T i m o t h y H o r n

Cinderella Complex (2001)
Exhibition of 11 objects that form a queer retelling of the Cinderella myth, that was shown at the Drill Hall Gallery, Australian National University, Canberra, August 2001.

"The 'precious' is central to Timothy Horn's concerns, although here a playfully camp irony has inflated and transformed it into the 'gorgeous'. The point of reference for Horn's jewellery-like sculptures is the court of Louis XVI, where aristocrats vied with each other to wear bigger, gaudier, more expensive jewellery to each successive court appearance. In this world, size does matter, and Horn has exploded the baroque ornamentalism of courtly refinement to a larger-than-life scale, creating hypertrophic fantasy accessories for the brash, the shameless and the proud. If 'queer sensibility' can be defined in part as a celebration of the fake and the ornamental, and a transvaluation of the hierarchies of 'taste', Horn plays these themes to the hilt, titling his monstrous baubles with trashy sexual puns such as Golden Showers, Pink Bits or Bump 'n' Grind.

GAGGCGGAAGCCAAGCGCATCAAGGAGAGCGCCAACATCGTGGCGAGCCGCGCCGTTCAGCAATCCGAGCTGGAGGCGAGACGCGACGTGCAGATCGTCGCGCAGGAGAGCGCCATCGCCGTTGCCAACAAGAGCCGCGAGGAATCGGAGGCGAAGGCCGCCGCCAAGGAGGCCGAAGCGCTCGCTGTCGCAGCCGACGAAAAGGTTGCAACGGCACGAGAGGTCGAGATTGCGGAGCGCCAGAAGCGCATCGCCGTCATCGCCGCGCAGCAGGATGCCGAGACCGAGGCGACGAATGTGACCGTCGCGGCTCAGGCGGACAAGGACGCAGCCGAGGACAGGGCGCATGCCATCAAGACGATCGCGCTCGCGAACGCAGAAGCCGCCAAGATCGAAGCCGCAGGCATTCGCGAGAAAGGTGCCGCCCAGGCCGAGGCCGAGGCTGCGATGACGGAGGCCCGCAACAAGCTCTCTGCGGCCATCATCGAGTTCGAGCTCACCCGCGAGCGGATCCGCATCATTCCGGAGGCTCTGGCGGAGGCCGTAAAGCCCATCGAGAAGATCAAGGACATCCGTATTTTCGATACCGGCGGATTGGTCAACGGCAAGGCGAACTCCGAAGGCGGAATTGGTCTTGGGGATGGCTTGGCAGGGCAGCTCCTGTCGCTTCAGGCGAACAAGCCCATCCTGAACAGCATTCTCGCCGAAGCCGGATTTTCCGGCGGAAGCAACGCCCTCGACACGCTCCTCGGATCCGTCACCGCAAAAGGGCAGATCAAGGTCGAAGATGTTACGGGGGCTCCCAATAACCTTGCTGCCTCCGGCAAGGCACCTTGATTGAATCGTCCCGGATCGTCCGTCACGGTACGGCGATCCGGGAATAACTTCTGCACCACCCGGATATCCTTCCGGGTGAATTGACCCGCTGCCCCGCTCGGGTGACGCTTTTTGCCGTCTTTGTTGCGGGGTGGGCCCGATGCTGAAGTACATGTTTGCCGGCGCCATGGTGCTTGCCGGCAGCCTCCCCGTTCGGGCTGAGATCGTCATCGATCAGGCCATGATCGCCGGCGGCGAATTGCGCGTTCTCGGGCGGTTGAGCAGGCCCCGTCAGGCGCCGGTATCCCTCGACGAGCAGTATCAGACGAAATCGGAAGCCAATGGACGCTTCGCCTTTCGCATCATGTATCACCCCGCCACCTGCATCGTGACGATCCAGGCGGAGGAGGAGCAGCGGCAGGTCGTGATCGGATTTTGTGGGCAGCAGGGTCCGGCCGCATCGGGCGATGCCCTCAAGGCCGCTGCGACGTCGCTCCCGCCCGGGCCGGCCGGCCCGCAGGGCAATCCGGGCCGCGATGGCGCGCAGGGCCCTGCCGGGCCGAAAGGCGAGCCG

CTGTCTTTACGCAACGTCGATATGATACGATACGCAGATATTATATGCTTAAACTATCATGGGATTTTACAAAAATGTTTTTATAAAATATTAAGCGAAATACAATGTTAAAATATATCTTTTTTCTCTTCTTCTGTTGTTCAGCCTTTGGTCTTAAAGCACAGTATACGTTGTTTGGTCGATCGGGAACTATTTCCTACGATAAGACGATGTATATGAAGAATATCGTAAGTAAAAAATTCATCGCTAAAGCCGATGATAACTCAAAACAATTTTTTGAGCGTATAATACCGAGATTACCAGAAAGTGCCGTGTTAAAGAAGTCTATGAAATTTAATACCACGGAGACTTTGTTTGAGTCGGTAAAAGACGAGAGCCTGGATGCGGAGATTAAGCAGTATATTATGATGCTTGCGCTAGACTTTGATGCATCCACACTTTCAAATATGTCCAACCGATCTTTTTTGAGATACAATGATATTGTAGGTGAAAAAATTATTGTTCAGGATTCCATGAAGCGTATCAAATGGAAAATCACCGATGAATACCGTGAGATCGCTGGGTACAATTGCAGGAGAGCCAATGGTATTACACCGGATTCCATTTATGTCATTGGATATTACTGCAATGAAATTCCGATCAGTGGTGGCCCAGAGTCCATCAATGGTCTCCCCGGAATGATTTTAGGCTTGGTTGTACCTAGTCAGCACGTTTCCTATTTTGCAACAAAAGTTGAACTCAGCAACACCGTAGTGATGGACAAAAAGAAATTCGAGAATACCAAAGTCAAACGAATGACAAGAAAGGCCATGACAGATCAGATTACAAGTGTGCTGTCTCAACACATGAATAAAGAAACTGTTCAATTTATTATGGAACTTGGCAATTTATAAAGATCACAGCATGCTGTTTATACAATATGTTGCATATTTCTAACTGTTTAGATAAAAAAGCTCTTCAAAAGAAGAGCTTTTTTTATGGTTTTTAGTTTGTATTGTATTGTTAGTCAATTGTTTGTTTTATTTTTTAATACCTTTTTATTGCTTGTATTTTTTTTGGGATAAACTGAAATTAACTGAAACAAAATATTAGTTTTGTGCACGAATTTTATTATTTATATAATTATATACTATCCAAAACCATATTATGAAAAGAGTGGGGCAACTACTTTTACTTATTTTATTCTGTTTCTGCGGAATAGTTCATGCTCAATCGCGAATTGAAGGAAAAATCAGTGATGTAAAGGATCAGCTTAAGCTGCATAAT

Horn explores jewellery as a site for fantasy, self-expression, eroticism and display. His Cinderella Complex series, crafted from nickel-plated bronze, lead crystal and Easter egg foil, are like props for an upscale pantomime drag show, what he calls 'a queer rewriting of the Cinderella myth'. Glass Slipper, for instance, performs an Alice-in-Wonderland transmogrification of scale, turning a piece of bijou footwear into something both exquisite and monstrous. Bearded Clam, which translates details from the interior of Residenz - the baroque masterpiece by eighteenth century architect Balthasar Neumann -hints, as in a glass darkly, at the cruel vanity of fairytale godmothers, discovering something dark and libidinal buried in the folds of genteel ornament, a coiled force, a Sadean civility."

Russell Smith
From his Samstag catalogue essay;
Making The Makers